From RT.com

The UK risks sweeping electricity blackouts unless it increases the state’s capacity to balance infrequent supply from renewable energy sources, a prominent engineer who carried out government-funded research has warned.

While British authorities are under legal obligation to source almost a third of their electricity from renewable sources such as solar and wind by 2020, they require immediately deployable gas-fuelled power stations to cater for inevitable lulls in sun and wind energy output.

Hugh Sharman, a British engineering consultant, was commissioned to work on a government-sanctioned report examining how UK authorities could sustain the nation’s energy demands in an era of mandatory renewable energy use.

Tendered to the Department for Energy and Climate Change (DECC) last year, the research went unpublished.

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imageThe Met Office has unveiled their latest update:

Even Newer Dynamics for General atmospheric modelling of the environment (ENDGame)

ENDGame is an evolution of the current dynamical core, the New Dynamics, and is based on a semi-implicit semi-lagrangain discretisation of the governing equations.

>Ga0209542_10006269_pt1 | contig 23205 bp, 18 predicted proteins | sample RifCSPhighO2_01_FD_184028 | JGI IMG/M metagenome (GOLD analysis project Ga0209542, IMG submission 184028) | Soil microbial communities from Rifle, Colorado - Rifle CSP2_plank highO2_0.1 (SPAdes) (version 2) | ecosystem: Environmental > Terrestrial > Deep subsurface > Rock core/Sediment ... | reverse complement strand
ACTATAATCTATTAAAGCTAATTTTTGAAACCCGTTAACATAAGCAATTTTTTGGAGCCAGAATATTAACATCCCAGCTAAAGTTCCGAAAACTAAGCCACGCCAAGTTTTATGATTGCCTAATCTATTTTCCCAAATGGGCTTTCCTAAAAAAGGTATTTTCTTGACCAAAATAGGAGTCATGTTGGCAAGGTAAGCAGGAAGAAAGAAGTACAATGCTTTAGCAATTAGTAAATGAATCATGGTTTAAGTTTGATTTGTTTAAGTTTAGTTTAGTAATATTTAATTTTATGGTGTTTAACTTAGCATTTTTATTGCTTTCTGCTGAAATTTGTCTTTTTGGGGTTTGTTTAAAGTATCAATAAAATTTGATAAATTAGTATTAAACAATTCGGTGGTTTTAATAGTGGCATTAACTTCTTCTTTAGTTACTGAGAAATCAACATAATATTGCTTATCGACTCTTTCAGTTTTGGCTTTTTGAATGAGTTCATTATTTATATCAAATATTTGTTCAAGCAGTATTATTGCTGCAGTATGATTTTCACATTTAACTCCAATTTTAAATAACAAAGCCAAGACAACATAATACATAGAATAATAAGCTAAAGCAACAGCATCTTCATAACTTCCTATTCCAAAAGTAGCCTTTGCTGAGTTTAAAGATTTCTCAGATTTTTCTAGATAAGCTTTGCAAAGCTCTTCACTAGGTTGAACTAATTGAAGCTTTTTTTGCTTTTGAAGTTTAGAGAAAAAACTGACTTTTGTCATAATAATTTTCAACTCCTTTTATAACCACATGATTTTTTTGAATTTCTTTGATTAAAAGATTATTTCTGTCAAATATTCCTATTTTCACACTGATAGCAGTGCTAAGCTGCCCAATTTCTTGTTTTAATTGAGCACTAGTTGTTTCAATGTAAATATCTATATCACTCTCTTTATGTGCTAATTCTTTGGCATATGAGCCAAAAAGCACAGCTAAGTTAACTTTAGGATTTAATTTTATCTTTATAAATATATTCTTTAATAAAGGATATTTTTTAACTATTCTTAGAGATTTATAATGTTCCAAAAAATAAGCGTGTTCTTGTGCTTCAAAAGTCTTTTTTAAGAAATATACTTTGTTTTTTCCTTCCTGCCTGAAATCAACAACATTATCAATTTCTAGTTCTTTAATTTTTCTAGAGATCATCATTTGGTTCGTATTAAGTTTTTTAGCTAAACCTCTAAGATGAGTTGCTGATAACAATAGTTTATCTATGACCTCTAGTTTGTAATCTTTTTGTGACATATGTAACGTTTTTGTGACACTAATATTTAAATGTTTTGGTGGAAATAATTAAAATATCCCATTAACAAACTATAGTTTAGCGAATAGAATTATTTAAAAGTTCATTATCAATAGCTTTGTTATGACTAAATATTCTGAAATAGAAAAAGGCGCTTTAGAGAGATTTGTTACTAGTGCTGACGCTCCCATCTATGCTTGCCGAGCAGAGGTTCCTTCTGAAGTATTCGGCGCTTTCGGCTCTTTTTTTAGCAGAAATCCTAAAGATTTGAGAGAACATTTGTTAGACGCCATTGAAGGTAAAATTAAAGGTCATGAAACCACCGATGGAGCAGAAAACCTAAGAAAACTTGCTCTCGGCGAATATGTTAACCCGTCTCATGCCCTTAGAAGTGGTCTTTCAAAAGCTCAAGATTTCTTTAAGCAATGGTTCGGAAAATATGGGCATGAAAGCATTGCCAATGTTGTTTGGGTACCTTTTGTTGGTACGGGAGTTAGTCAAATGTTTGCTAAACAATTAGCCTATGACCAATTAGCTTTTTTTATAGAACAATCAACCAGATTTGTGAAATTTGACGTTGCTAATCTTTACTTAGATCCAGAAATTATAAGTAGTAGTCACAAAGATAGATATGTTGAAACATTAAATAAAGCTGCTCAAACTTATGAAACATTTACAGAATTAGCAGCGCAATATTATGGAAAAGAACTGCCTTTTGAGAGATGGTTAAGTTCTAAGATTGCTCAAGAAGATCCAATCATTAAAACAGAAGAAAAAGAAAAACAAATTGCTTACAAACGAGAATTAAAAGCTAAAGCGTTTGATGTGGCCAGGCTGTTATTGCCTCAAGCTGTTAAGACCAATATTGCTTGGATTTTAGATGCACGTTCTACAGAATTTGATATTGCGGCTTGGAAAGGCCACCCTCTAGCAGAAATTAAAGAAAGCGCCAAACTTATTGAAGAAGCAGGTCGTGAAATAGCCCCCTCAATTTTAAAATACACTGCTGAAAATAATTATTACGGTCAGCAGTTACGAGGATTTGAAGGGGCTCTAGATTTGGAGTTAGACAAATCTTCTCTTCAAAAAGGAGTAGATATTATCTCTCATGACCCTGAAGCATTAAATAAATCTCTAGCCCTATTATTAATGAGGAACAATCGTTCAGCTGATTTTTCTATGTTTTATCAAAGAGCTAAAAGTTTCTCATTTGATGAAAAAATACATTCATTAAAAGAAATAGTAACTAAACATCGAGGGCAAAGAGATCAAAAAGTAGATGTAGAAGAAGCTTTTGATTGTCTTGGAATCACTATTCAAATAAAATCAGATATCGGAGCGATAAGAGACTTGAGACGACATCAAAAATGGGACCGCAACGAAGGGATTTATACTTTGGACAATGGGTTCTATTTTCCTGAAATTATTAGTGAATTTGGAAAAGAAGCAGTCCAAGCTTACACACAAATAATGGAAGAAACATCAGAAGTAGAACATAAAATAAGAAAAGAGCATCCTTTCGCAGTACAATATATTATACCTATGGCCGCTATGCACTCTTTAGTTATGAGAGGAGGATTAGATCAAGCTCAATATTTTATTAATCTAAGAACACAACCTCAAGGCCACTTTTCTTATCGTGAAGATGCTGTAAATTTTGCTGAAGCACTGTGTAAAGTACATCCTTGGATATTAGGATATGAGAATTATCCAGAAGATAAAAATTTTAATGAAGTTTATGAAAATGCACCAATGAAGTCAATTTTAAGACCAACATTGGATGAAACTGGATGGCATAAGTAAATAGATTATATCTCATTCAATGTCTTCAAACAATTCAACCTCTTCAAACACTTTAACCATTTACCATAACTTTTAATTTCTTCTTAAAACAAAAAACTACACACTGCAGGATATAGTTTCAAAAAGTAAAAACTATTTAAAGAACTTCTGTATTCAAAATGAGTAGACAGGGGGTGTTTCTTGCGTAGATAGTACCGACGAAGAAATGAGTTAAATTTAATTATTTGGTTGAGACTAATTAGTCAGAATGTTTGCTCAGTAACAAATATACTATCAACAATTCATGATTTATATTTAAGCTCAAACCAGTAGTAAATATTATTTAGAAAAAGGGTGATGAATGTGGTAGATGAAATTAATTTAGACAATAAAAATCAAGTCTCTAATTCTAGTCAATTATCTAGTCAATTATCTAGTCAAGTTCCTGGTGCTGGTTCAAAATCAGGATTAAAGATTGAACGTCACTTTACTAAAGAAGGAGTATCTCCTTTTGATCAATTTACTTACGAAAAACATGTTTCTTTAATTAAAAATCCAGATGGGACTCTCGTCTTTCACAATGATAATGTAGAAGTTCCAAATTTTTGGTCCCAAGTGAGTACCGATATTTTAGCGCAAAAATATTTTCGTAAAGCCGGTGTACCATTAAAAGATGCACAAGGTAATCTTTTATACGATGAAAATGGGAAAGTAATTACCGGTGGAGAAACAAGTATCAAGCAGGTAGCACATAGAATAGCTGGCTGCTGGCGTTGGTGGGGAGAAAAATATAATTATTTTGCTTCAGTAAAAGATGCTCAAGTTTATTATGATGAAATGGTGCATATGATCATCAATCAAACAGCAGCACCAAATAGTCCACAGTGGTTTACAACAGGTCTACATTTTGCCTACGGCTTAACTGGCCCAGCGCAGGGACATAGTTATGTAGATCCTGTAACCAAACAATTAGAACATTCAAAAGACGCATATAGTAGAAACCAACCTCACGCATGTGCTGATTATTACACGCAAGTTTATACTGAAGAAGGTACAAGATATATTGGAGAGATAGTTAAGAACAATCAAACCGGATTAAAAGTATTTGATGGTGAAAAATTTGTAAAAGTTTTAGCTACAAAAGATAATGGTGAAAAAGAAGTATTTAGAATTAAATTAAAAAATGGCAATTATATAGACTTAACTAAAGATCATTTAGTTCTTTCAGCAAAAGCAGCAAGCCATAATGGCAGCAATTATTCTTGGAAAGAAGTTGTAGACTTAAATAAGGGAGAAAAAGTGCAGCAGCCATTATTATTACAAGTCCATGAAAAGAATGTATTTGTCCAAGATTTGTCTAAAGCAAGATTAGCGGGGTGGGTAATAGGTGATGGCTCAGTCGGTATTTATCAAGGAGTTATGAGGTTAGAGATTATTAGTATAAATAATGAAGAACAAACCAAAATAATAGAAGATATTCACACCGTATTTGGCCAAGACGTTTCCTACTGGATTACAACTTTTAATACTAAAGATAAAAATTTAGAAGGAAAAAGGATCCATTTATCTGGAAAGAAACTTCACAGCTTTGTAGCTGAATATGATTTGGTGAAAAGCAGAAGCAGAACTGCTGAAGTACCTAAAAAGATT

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Prolific solar-planetary scientist and long-time talkshop friend Nicola Scafetta has a new paper published in Physica A entitled ‘Global temperatures and sunspot numbers. Are they related? Yes, but non linearly. A reply to Gil-Alana et al. (2014)’ which comments on Gil-Alana et al 2014; a paper purporting to dismiss any correlation between solar activity and terrestrial surface temperature. Nicola gently points out the limitations of their methods and patiently explains how the astronomical-solar signal can be found in the data. Here is Figure 3 to whet your appetite:

 

scafetta-2014b-fig3